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The Need for Universal Daycare

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Finally, a half-century since universal daycare was vetoed by Richard Nixon at the behest of Phyllis Schlafly and Pat Buchanan, progressives are at least talking about the issue again. But on issues of daycare, the pandemic has made everything much worse, driving women from the workforce entirely. Sarah Jones has a good piece on how anti-family conservatives have taken advantage of the pandemic to push back against any change of a federal childcare program.

Blame some backward momentum on the pandemic. Nearly 3 million women left the workforce in 2020, and only 1.5 million had returned by late April of this year. Schools closed, which forced children home and increased burdens on women again to look after them. While nearly half of fathers told the New York Times that they did most of the homeschooling, only 3 percent of mothers agreed with their version of events. Eighty percent said they — not fathers — did most of the homeschooling, and 70 percent said they did most of the housework, too. This is a crisis, most agree — but not all. If the pandemic did create a nation of housewives, it has blessed the religious right. Somewhere beyond the grave, Phyllis Schlafly must be pleased.

Her modern successors have to hide their obvious pleasure. Gone are the days when a conservative could speak openly of a woman’s gentle nature, or her submissive qualities, or her intrinsic desire to stay in the home. The religious right has never been totally at ease with women’s march through the institutions, and the pandemic grants them a precious opportunity that President Biden is trying to spoil. His American Families Plan would raise taxes on the rich to entirely cover child-care costs for low-income workers and ensure other workers would only have to spend a set portion of their income on child care. Families with 3- and 4-year-old children could take advantage of universal preschool, an option that now exists only in some municipalities, like New York. The policies aren’t quite universal child care, but Biden’s policies would still be consequential. Child care would become less of a luxury service and more of a right. That’s good for women and children too, the Biden administration believes, and so do many experts.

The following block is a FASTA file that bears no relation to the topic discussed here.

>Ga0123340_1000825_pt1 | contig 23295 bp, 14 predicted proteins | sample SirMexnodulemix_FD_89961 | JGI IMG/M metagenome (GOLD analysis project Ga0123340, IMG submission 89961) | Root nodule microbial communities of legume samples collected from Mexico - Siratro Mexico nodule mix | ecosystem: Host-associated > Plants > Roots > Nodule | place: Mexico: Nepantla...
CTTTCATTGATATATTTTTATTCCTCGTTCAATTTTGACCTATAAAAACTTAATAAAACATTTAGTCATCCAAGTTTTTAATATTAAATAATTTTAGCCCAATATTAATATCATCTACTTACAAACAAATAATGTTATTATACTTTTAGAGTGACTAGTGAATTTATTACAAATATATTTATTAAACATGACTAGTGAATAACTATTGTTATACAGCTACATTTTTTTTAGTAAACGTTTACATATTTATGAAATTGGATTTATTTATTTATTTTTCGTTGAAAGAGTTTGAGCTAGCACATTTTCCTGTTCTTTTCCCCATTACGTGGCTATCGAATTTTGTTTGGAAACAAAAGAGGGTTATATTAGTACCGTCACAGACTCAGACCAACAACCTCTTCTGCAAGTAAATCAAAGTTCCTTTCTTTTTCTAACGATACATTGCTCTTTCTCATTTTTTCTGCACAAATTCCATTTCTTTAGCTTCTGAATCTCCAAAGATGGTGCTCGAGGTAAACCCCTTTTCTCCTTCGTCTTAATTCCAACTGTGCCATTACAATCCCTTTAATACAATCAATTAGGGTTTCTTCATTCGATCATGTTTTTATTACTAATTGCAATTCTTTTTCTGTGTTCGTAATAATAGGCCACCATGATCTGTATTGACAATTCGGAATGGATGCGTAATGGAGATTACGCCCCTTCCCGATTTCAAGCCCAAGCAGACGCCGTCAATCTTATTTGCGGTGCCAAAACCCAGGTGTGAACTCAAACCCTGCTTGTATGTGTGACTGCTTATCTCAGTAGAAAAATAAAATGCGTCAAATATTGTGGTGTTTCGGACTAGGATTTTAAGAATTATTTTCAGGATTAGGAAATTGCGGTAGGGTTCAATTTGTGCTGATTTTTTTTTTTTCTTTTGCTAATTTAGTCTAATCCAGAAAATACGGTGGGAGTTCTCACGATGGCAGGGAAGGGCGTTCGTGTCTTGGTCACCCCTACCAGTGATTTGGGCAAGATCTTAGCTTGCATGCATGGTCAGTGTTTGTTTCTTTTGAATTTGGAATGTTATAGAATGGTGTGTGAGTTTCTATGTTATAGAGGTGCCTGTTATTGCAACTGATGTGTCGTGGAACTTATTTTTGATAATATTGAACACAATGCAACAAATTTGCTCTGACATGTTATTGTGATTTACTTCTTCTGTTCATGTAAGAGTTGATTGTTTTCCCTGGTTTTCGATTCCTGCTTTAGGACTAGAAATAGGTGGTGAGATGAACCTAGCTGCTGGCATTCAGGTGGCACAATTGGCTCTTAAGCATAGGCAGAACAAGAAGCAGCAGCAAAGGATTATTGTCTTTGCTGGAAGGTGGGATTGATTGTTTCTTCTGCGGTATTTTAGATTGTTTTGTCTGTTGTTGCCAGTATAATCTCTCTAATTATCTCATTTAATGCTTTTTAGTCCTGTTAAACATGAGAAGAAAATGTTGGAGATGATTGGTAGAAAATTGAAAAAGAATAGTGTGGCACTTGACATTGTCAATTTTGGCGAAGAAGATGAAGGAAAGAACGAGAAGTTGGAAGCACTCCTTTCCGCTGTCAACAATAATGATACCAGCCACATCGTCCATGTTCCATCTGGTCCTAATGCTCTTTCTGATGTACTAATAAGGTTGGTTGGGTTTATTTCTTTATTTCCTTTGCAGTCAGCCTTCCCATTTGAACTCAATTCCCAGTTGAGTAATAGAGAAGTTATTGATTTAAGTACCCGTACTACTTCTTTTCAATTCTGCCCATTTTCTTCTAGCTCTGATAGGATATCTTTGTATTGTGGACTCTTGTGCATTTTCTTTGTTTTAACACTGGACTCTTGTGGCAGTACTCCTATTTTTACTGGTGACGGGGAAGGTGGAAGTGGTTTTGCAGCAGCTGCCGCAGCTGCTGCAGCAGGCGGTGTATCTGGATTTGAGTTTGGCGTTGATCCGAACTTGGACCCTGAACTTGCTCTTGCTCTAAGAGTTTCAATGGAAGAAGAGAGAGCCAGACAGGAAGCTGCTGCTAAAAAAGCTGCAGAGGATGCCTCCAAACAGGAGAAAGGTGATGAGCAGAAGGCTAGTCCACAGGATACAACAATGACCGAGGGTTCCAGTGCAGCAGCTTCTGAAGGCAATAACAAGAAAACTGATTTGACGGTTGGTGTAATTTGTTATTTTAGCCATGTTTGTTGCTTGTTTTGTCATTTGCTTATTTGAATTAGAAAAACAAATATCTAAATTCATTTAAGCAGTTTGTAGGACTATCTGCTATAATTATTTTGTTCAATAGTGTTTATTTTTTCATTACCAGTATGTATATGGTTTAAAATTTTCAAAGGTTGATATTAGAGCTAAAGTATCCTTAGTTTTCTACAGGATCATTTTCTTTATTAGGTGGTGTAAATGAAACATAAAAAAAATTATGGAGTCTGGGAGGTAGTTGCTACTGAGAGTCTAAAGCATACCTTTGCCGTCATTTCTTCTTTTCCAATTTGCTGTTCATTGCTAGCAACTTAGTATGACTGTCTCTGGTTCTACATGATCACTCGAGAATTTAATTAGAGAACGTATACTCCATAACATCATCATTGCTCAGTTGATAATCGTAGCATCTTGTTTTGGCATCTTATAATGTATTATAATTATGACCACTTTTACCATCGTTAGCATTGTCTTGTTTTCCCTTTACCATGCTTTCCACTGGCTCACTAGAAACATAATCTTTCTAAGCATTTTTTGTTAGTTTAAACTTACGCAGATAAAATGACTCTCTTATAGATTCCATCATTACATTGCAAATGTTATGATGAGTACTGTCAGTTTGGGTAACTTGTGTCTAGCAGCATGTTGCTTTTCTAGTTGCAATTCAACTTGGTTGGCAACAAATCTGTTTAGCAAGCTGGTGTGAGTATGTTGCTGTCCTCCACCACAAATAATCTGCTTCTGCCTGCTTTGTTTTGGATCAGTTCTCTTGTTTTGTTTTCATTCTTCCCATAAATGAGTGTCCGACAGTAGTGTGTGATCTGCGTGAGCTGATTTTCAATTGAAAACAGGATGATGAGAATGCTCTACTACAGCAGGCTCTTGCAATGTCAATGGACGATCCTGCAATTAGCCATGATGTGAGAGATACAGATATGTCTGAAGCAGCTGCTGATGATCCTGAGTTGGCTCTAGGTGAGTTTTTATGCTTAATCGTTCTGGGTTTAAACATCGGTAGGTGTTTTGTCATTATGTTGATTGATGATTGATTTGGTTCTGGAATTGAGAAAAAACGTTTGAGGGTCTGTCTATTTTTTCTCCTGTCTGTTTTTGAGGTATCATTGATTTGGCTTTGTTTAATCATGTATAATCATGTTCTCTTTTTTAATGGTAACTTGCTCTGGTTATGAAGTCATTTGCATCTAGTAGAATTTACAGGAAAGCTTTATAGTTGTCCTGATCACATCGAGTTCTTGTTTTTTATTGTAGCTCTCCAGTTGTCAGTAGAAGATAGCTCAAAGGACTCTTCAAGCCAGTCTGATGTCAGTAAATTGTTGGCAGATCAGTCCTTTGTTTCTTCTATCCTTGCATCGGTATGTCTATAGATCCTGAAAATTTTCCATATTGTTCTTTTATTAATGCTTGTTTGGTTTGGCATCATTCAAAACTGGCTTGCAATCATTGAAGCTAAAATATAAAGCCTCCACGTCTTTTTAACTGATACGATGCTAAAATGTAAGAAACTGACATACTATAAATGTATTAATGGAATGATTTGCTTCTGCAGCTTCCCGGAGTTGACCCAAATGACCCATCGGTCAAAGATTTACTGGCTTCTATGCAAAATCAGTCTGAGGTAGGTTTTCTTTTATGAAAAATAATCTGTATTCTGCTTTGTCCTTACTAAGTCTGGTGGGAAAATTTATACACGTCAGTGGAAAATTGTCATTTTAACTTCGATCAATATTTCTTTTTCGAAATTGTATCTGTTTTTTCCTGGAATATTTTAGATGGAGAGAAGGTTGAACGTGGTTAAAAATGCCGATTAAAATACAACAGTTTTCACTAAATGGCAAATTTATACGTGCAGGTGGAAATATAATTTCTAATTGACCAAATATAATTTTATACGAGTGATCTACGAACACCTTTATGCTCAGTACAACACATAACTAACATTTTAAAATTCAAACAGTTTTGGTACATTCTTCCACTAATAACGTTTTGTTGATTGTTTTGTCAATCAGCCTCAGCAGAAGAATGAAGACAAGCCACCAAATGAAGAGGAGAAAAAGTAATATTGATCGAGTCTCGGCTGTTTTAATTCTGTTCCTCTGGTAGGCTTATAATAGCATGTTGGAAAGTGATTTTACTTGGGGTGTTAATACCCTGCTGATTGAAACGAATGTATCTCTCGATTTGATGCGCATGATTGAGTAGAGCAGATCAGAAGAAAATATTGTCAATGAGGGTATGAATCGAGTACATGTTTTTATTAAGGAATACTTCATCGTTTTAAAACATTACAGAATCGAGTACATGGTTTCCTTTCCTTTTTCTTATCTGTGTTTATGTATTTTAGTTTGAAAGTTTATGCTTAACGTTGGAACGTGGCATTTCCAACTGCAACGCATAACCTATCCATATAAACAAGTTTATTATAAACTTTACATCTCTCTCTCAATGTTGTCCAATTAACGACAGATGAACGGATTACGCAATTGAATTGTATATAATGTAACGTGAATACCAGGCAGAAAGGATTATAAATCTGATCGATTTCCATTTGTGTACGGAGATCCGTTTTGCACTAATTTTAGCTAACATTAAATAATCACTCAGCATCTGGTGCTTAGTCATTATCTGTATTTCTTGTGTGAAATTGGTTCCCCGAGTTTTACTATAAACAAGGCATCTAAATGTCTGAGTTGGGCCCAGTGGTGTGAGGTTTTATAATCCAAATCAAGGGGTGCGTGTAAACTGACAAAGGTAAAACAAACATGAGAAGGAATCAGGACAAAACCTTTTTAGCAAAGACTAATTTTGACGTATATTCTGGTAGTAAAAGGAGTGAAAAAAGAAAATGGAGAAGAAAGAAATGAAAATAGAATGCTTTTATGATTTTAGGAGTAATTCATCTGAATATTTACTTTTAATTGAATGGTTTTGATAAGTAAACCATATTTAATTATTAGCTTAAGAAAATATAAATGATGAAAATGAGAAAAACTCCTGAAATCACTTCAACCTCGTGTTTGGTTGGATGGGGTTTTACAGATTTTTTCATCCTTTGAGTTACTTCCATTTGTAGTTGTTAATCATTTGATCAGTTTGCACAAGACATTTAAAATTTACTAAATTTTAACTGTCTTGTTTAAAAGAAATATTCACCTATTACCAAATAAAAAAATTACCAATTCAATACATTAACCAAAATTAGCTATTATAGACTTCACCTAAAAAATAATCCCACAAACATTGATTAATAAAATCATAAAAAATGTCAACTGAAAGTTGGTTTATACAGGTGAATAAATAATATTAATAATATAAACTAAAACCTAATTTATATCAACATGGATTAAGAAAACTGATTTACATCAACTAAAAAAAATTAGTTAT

Yet the plan has its detractors,. At The Week, commentator Bonnie Kristian argued that Biden’s plan to ease the parental path to work is “not what most lower-income and working-class Americans want.” Taking matters a step further in a Wall Street Journal editorial, Hillbilly Elegy author and probable Senate candidate J.D. Vance elaborated on tweets that called the concept of universal child care “a massive subsidy to the lifestyle preferences of the affluent over the preferences of the middle and working class.” In the piece, which he co-wrote with Jenet Erickson, a policy analyst at the conservative Institute for Family Studies, Vance called the proposal “a bad deal for American children” and cited research that attributed negative social outcomes to early years spent in subsidized Quebec day-care programs. High-quality day care might be good for kids from troubled homes, they concede, but children from “average, healthy homes” might be harmed. “Our democracy might be comfortable with the trade-offs here … But we ought to be honest and acknowledge that these trade-offs exist,” they wrote.

Honesty is indeed a virtue, so here is the truth. According to a new Morning Consult poll, the American Families Plan is popular with voters, and most say they support Biden’s family-care provisions. Thus far, there doesn’t seem to be a populist groundswell against the notion of subsidized day care. And if working women do inflict unspeakable damage on their children, feminists would have to search their souls. My own future would reorient around new questions. No longer would I wonder at the cost of day care. I’d ask myself if I’m ready to abandon my career to have my children. (The blunt answer is that I’m not and never would be.) Sure, my partner could stay home instead — but that’s not really what Vance, his co-editorialist, or anyone else who’s railing against Biden’s child-care proposal really wants. The world hasn’t changed so drastically since Hochschild originally published her groundbreaking work. Women made fragile progress. Without universal day care, they’re most likely the parent who is forced to stay home.

Like basically everything else Biden has proposed, Americans actually do want better childcare, but they often don’t think the government will step up for them. Meanwhile, Comrade Vance seeks to use his hard Appalachian populism developed in the Cincinnati suburbs to force women to stay at home and take care of their children no matter how much better off the women, the children, the economy, and the nation would be with a good federal childcare that freed women, socialized children, and created a more productive nation. But Baby Jesus evidently would oppose this. Pat Buchanan’s desiccated semi-living body no doubt laughs satanically.

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